San Quentin State Prison is home to California’s last remaining death row for men, but Governor Newsom wants to dismantle and repurpose it into some sort of vaguely described “positive, healing environment.”
Governor Gavin Newsom signed an executive order in 2019 placing a moratorium on the death penalty in California, and as such, no California prisoner has ever been executed on Newsom’s watch. Same goes for previous governor Jerry Brown. The last time a prisoner was executed in California was in 2006 under Governor Schwarzenegger, though old folks like me remember the tradition of candlelight vigils outside the prison on the evenings when executions happened, and the old “last meal” tradition where inmates got the final meal of their choice.
But there is still a death row facility for men at San Quentin State Prison in Marin County, as well as one for women at the Chowchilla Central California Women's Facility. Yet San Quentin may not have a death row much longer, as the Associated Press reports that Newsom wants to dismantle San Quentin’s death row and transfer all of its inmates to other facilities across the state.
“We are starting the process of closing death row to repurpose and transform the current housing units into something innovative and anchored in rehabilitation,” California corrections department spokesperson Vicky Waters told The Associated Press.
According to the AP, they’ve already moved “116 of the state’s 673 condemned male inmates” out of San Quentin’s death row and to other facilities. In order to take a death town inmate, the facility must be a maximum security facility and have electrified fences.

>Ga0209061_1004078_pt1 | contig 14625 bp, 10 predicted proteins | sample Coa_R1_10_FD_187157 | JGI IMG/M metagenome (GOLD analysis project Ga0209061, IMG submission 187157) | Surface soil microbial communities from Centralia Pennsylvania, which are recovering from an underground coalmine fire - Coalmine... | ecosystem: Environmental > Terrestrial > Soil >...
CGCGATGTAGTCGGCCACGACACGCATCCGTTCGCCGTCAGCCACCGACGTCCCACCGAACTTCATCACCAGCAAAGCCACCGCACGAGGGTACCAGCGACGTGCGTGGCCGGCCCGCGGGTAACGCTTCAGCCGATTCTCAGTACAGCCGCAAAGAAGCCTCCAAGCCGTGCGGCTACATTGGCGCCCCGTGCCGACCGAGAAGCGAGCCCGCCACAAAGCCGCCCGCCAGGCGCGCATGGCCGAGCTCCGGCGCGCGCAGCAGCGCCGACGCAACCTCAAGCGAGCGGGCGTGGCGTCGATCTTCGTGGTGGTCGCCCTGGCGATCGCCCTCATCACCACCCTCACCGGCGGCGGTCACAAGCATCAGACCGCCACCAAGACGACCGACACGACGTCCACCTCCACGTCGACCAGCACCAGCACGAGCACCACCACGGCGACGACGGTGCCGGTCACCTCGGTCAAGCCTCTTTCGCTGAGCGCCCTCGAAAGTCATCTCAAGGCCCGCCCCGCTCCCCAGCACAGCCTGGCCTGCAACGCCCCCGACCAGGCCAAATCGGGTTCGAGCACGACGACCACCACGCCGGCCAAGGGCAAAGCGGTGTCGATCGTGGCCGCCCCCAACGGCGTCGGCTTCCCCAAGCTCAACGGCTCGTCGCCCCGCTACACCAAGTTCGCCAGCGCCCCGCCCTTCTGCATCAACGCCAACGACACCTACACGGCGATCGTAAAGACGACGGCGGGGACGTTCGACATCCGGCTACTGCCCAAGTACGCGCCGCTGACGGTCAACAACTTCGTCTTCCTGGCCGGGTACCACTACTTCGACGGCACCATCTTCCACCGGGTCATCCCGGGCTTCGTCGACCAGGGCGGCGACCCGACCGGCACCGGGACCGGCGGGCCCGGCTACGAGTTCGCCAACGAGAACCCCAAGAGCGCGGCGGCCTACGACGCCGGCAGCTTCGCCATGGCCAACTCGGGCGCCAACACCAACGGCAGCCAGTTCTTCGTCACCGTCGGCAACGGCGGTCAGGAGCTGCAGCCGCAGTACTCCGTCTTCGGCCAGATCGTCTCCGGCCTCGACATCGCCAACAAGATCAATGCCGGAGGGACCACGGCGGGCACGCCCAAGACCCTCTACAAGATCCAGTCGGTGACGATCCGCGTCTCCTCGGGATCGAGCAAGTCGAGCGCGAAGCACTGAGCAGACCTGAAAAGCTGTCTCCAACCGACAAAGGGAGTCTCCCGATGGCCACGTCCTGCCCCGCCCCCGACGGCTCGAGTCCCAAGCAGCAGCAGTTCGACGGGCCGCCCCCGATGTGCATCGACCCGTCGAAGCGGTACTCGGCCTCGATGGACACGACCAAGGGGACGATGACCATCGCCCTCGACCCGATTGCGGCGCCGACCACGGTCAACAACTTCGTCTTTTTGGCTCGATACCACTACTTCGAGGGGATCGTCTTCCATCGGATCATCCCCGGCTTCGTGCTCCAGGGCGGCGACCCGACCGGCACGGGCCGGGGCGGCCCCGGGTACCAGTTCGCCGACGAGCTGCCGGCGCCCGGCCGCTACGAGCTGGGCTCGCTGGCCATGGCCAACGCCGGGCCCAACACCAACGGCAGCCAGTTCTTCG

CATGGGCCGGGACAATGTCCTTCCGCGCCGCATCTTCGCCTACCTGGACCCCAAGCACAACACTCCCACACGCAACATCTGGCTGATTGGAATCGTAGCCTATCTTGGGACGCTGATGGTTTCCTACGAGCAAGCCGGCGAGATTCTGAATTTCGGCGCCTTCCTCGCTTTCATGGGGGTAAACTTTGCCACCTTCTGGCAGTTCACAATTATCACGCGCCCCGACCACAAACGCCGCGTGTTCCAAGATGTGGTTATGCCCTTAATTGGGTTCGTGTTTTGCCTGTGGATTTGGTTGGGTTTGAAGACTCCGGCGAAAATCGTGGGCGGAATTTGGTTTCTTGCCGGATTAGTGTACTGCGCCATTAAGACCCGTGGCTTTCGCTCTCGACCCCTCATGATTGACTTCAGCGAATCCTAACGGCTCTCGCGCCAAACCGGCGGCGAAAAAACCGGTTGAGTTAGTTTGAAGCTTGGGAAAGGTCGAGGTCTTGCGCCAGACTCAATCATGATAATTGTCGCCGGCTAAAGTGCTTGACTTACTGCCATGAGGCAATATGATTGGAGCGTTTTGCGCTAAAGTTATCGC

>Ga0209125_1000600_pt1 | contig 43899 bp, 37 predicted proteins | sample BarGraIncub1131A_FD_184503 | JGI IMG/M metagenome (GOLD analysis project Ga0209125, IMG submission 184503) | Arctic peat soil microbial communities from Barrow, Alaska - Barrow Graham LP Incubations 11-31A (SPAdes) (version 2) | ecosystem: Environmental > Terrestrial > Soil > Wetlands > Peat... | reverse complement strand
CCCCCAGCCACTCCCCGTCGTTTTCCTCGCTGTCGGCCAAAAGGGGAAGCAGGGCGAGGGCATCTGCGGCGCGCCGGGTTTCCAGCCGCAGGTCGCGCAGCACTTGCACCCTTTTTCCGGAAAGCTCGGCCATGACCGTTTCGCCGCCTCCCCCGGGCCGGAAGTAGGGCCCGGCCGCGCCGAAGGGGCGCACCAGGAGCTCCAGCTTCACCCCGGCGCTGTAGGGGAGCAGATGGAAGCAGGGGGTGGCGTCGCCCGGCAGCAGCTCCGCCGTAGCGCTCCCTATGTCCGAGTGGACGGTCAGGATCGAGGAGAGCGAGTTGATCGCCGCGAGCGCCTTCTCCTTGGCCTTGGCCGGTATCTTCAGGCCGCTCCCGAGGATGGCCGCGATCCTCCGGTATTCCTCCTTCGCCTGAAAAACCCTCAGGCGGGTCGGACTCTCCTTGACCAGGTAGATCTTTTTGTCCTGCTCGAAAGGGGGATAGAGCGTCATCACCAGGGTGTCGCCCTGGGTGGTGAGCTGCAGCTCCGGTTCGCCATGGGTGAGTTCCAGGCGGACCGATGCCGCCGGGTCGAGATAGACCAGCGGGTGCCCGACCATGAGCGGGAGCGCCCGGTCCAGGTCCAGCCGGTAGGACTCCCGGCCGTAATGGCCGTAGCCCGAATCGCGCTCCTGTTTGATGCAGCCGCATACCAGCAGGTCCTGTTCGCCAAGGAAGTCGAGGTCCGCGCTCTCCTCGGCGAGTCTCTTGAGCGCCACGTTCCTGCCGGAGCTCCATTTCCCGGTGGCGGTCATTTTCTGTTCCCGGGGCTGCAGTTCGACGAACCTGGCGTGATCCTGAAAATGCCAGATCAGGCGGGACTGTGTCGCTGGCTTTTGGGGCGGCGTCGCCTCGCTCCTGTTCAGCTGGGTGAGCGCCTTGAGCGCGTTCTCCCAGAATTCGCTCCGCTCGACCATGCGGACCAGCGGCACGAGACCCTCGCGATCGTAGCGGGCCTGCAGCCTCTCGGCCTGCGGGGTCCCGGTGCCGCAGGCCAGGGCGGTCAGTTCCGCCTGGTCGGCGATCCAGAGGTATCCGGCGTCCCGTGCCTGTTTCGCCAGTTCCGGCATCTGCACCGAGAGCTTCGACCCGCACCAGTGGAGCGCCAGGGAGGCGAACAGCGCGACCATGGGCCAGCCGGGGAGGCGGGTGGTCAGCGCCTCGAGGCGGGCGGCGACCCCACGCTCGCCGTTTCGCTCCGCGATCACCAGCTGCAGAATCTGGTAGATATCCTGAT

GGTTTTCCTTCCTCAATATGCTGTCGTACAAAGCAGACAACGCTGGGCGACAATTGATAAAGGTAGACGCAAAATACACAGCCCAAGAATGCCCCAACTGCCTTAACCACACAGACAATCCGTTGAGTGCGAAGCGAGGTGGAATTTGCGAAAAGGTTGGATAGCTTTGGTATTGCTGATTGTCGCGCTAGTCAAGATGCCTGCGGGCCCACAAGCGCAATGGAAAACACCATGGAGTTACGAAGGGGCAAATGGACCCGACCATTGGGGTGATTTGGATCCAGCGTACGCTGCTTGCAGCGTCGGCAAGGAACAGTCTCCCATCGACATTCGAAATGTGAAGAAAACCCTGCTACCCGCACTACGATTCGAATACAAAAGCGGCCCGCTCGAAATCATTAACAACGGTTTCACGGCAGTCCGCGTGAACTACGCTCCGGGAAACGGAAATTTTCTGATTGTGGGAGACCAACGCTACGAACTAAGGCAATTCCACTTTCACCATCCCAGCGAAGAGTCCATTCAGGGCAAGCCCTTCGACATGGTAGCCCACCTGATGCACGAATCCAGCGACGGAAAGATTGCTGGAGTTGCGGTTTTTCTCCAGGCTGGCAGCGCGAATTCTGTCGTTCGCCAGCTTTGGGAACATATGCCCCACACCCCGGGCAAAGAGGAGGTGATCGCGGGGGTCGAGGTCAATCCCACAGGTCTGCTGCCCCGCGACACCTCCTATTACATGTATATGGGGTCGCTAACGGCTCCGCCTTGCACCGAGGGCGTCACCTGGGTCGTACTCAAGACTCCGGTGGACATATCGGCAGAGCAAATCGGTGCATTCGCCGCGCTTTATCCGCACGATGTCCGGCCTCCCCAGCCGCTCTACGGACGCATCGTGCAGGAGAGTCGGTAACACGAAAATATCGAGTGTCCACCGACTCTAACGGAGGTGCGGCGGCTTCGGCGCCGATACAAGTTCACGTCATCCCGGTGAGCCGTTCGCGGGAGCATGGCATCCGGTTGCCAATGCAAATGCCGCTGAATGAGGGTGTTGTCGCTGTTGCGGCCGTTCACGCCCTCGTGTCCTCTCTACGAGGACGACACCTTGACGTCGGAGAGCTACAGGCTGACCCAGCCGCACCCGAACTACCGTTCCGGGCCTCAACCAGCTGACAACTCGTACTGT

And it will probably elicit howls from the so-called “tough on crime” crowd that Newsom’s budget request for remaking death row states “its goal to create a positive, healing environment that provides increased rehabilitative, educational, and health care opportunities.”
But there is some real justice aspect to making death row inmates work more through prison employment programs, in order to pay more restitution to their victims' families. While it’s not a ton of money, the AP notes that “By the end of last year, more than $49,000 in restitution had been collected” under a new pilot program with an emphasis on inmate employment.
A cynic could fairly point out that COVID-19 outbreaks have killed far more San Quentin prisoners that the death penalty ever did, so maybe that’s where they ought to focus their efforts. But this is a long-term project, one that one hopes COVID is no longer a major part of out lives when it is completed. And the death penalty could come back under some future California governor, as a 2016 measure to abolish the death penalty was pretty soundly rejected by the state’s voters.
Image: CACorrections (California Department of Corrections and Rehabilitation) via Wikimedia Commons